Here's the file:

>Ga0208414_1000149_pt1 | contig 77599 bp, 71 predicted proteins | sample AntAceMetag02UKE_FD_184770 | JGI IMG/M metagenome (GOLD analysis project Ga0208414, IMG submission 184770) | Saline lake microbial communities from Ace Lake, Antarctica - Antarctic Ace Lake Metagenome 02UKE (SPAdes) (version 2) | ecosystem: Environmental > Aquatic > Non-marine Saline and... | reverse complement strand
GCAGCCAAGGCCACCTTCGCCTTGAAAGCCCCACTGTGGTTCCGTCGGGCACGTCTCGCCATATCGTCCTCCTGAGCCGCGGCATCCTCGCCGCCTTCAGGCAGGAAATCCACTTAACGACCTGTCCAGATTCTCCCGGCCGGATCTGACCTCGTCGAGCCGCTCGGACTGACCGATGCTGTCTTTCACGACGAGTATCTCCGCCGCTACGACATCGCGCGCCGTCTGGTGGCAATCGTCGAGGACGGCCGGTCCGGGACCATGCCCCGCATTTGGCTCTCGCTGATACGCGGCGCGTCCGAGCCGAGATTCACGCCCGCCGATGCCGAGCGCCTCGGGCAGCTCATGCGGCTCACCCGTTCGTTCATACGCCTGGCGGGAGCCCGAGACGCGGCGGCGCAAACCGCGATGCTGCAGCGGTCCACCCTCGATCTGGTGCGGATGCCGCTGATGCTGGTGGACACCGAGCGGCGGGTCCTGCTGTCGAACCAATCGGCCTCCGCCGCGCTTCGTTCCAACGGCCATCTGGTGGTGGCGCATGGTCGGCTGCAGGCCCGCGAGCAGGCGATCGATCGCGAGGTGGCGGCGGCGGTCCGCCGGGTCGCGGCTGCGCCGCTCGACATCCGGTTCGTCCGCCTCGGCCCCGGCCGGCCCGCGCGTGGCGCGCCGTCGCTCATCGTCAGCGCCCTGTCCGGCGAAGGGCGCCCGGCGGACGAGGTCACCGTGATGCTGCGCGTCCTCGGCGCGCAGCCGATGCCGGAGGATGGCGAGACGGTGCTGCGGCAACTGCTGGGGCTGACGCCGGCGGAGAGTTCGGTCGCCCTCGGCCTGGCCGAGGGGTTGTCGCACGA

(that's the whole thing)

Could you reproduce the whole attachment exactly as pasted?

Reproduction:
>Ga0208414_1000149_pt1 | contig 77599 bp, 71 predicted proteins | sample AntAceMetag02UKE_FD_184770 | JGI IMG/M metagenome (GOLD analysis project Ga0208414, IMG submission 184770) | Saline lake microbial communities from Ace Lake, Antarctica - Antarctic Ace Lake Metagenome 02UKE (SPAdes) (version 2) | ecosystem: Environmental > Aquatic > Non-marine Saline and... | reverse complement strand
GCAGCCAAGGCCACCTTCGCCTTGAAAGCCCCACTGTGGTTCCGTCGGGCACGTCTCGCCATATCGTCCTCCTGAGCCGCGGCATCCTCGCCGCCTTCAGGCAGGAAATCCACTTAACGACCTGTCCAGATTCTCCCGGCCGGATCTGACCTCGTCGAGCCGCTCGGACTGACCGATGCTGTCTTTCACGACGAGTATCTCCGCCGCTACGACATCGCGCGCCGTCTGGTGGCAATCGTCGAGGACGGCCGGTCCGGGACCATGCCCCGCATTTGGCTCTCGCTGATACGCGGCGCGTCCGAGCCGAGATTCACGCCCGCCGATGCCGAGCGCCTCGGGCAGCTCATGCGGCTCACCCGTTCGTTCATACGCCTGGCGGGAGCCCGAGACGCGGCGGCGCAAACCGCGATGCTGCAGCGGTCCACCCTCGATCTGGTGCGGATGCCGCTGATGCTGGTGGACACCGAGCGGCGGGTCCTGCTGTCGAACCAATCGGCCTCCGCCGCGCTTCGTTCCAACGGCCATCTGGTGGTGGCGCATGGTCGGCTGCAGGCCCGCGAGCAGGCGATCGATCGCGAGGTGGCGGCGGCGGTCCGCCGGGTCGCGGCTGCGCCGCTCGACATCCGGTTCGTCCGCCTCGGCCCCGGCCGGCCCGCGCGTGGCGCGCCGTCGCTCATCGTCAGCGCCCTGTCCGGCGAAGGGCGCCCGGCGGACGAGGTCACCGTGATGCTGCGCGTCCTCGGCGCGCAGCCGATGCCGGAGGATGGCGAGACGGTGCTGCGGCAACTGCTGGGGCTGACGCCGGCGGAGAGTTCGGTCGCCCTCGGCCTGGCCGAGGGGTTGTCGCACGA